This subproject is one of many research subprojects utilizing the resources provided by a Center grant funded by NIH/NCRR. Primary support for the subproject and the subproject's principal investigator may have been provided by other sources, including other NIH sources. The Total Cost listed for the subproject likely represents the estimated amount of Center infrastructure utilized by the subproject, not direct funding provided by the NCRR grant to the subproject or subproject staff. Hsp90 chaperones play central roles in the later stages of client protein maturation in the cell. Many of these clients moderate key checkpoints in cellular growth and development, and are significant cancer therapeutic targets. Questions at the forefront of the field currently center on the development of inhibitory ligands of high specificity and understanding the types of conformational rearrangements exhibited upon ligand binding. We are requesting beam time to study the interaction of the hsp90 family of molecular chaperones with novel small molecule inhibitory ligands. We have previously determined high resolution crystal structures of intact GRP94 (the endoplasmic recticulum Hsp90) in complex with AMPPNP to 2.5 ? resolution. To date, however, there is no structure of an intact hsp90 chaperone in complex with an inhibitory ligand. To address this fundamental gap in our understanding, we have now crystallized intact GRP94 in complex with 2 inhibitory ligands, PU54 and Radicicol. Crystals of the PU54 complex have yielded data sets at SSRL to 3.5 ?;the Radicicol crystals diffract to 6 ? at home sources and are expected to perform about as well as the PU54 crystals using synchrotron radiation. A 22 ? increase in the c-axis, compared to the original GRP94+AMPPNP crystals, along with difficulties in getting a good molecular replacement solution suggest that a conformational change in the protein has occurred in the GRP94-PU54 complex. SeMet crystals of the complex have been produced, and we are requesting beam time to collect MAD data from these crystals. In parallel with the MAD experiments, we are also pursuing better quality data from these samples. The earlier data collected from the PU54 crystals at SSRL was poor, with overall Rmerges of 14%. The crystals were grown out of high salt, and we suspect that much of the poor diffraction quality was due to freezing difficulties. To overcome this, we traveled to Cornell in April 2010, while CHESS was down for maintenance, to freeze native and SeMet crystals of the PU54 and Radicicol under conditions of high pressure. These samples are currently stored in LN2 and await beam time. Both the PU54 and Radicicol crystals were produced in late 2009.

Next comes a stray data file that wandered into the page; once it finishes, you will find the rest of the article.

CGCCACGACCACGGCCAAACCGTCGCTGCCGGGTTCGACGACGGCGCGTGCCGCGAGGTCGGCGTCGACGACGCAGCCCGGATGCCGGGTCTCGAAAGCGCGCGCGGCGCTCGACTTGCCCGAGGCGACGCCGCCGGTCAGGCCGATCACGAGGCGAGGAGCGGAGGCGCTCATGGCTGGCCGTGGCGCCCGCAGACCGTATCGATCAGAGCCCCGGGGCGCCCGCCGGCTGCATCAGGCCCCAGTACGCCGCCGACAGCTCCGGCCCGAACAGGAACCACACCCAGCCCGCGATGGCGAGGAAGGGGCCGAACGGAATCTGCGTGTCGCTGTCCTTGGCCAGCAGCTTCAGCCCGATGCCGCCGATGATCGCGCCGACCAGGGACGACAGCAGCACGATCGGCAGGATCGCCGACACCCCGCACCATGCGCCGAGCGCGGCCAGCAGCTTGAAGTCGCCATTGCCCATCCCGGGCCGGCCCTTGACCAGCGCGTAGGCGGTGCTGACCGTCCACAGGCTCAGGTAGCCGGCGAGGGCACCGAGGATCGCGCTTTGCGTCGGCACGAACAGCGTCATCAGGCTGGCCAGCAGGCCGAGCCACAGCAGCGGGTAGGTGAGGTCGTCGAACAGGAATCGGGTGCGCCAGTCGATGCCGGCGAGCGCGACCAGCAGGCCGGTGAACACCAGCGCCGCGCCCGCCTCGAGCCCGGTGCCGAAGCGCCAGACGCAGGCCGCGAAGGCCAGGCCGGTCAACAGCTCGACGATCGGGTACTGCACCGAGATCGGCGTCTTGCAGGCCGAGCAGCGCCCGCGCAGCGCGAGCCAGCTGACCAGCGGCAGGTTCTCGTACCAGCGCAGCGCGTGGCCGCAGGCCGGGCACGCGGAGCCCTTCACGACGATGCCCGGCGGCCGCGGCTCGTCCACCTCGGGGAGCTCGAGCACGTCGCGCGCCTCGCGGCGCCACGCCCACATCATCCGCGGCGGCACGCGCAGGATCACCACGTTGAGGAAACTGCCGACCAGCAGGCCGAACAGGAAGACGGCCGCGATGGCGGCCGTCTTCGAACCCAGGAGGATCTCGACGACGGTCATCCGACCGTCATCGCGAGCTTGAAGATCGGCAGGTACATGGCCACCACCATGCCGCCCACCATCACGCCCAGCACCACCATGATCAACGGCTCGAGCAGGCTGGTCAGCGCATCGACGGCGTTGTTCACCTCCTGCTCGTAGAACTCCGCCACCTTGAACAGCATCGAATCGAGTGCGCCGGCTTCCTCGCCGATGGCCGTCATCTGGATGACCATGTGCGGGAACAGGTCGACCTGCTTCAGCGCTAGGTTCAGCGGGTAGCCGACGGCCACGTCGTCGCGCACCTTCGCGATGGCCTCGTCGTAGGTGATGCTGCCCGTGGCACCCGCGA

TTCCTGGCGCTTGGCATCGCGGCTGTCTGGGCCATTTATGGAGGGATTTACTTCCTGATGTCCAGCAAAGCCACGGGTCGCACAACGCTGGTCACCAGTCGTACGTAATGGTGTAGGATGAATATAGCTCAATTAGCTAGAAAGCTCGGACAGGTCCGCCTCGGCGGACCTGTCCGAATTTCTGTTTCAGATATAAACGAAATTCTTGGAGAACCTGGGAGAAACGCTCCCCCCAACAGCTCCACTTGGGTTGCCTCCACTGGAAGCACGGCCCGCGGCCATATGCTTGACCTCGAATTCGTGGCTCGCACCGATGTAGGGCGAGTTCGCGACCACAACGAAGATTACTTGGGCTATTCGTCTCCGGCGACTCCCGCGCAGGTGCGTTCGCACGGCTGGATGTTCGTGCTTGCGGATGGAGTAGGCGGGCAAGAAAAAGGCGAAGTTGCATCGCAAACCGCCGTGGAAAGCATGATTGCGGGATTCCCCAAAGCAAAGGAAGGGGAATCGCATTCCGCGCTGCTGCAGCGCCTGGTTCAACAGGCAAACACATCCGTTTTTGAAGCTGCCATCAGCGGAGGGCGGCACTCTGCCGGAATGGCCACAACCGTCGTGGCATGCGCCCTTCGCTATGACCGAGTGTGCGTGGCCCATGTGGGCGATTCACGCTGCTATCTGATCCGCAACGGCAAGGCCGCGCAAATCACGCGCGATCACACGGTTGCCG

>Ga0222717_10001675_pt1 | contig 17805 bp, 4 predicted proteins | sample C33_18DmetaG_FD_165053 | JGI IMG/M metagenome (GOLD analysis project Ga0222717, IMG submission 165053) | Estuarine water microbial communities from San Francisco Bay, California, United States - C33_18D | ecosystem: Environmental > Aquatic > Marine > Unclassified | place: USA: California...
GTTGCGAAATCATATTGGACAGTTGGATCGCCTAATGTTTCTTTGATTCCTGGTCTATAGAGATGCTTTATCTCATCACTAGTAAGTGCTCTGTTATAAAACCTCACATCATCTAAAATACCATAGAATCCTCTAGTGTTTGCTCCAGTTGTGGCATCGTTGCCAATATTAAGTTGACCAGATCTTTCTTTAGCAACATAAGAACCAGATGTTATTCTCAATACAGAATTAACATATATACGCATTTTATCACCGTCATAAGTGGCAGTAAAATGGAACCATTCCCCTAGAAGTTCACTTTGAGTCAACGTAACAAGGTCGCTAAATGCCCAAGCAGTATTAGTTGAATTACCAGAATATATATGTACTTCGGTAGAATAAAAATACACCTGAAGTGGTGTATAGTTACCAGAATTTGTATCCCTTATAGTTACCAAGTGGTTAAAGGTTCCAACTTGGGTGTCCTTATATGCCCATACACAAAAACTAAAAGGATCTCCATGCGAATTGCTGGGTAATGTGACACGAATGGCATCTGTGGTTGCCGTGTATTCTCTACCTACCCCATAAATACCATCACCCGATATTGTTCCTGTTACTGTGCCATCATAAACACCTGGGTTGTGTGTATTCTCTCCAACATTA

National Institute of Health (NIH)
National Center for Research Resources (NCRR)
Biotechnology Resource Grants (P41)
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Special Emphasis Panel (ZRG1-BCMB-E (40))
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Cornell University
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